WHEREAS, HB 2293 seeks to restrict the ability of Boards of Education across the State of Tennessee to provide information and communication to State legislators and legislative committees regarding education related matters; and

WHEREAS, legislation has also been introduced seeking to enlarge State government’s central control over local school systems and remove decisions from locally elected Boards of Education to appointed State of Tennessee officials in Nashville; and

WHEREAS, local Boards of Education who are familiar with their local area, demographics, schools, citizens and employees are able to make better decisions utilizing their taxpayer’s dollars than State appointed officials; and

WHEREAS, Rutherford County continues to have one of the highest achieving school systems in Tennessee and proposed legislation is threatening the school system; and

WHEREAS, the success of the Rutherford County School System is one of the primary factors attracting new employment and businesses to Rutherford County and growing the Rutherford County economy; and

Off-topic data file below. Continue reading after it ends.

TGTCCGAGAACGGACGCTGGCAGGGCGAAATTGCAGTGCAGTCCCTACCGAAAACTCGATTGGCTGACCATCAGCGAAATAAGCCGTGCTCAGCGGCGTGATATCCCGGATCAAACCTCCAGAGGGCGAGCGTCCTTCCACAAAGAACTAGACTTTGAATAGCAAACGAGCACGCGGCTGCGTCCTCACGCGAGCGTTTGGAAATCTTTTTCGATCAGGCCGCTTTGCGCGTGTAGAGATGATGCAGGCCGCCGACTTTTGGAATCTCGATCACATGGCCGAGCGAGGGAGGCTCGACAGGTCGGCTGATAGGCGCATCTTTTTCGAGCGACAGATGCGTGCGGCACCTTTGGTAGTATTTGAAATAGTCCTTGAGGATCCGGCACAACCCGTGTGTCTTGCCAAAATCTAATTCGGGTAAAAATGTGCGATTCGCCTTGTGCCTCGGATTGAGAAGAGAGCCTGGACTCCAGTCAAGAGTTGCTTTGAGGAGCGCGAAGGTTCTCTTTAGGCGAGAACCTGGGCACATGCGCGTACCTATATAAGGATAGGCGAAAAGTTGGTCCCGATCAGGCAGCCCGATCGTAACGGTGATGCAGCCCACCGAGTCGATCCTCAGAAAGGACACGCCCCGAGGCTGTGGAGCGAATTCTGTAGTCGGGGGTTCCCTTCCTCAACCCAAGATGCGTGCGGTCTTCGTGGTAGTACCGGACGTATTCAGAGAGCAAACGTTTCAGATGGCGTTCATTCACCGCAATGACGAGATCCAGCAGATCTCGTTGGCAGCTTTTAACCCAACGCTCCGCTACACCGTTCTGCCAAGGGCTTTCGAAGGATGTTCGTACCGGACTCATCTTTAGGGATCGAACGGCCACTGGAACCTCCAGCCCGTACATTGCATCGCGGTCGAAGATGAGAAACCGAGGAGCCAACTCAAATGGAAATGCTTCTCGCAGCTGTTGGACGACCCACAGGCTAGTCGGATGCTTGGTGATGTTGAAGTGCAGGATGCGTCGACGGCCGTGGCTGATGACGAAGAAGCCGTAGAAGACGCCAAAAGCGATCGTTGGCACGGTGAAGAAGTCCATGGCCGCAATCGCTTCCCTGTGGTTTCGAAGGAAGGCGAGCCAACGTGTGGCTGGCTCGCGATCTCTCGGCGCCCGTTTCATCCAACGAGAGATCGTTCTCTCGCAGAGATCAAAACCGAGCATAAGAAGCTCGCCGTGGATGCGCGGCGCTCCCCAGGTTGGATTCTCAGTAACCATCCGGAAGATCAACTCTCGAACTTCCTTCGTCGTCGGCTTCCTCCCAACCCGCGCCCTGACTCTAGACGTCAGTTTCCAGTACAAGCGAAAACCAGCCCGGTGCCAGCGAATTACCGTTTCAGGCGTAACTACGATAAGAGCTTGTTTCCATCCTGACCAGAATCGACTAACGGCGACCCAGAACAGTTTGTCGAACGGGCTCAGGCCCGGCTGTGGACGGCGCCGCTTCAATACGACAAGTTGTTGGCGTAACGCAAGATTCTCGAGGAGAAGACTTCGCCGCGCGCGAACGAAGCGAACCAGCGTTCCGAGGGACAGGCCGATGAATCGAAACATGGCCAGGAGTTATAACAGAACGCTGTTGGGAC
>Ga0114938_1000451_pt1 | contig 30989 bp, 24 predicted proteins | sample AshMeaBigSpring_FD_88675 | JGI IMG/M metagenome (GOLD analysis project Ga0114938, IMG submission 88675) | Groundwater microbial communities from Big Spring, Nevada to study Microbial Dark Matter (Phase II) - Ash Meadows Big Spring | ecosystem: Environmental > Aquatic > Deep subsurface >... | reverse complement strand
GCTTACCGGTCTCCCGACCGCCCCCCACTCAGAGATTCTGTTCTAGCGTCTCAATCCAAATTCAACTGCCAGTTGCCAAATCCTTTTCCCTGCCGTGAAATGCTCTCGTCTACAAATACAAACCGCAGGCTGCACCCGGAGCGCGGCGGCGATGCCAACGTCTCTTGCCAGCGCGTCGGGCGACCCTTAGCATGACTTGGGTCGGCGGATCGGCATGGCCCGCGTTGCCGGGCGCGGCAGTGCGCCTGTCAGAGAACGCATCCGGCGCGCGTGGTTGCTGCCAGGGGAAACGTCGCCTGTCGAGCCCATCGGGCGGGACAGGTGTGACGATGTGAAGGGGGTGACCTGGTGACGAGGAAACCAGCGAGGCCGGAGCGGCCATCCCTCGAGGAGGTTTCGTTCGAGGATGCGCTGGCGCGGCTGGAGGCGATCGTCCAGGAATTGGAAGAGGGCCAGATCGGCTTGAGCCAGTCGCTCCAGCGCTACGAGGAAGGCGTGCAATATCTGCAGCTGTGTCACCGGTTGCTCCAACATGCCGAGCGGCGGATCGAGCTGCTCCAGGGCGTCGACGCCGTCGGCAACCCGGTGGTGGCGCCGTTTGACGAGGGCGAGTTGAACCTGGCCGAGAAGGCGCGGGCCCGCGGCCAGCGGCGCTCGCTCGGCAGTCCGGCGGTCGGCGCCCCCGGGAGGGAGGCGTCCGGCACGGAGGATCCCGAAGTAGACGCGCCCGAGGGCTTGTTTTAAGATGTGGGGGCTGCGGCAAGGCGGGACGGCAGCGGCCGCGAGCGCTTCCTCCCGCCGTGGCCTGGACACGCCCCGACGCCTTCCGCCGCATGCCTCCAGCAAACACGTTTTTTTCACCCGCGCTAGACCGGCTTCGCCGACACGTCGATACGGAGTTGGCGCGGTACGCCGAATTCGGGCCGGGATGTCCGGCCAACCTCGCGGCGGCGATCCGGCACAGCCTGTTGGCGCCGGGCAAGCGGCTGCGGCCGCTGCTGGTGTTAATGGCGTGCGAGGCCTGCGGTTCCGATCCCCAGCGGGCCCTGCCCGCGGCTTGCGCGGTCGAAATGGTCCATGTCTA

WHEREAS, proposed legislation also threatens the economic future for Rutherford County;

NOW, THEREFORE, be it resolved by the Rutherford County Board of Education:

1. The Rutherford County Board of Education opposes HB 2293 seeking to limit Boards of Education ability to participate in legislation affecting the public education system.

2. The Rutherford County Board of Education opposes HB 2250 seeking to restrict local Boards of Education ability to control its own budget.

3. The Rutherford County Board of Education opposes SB 0677 seeking to vest certain control over local Board of Education matters to the State of Tennessee’s appointed Commissioner of Education.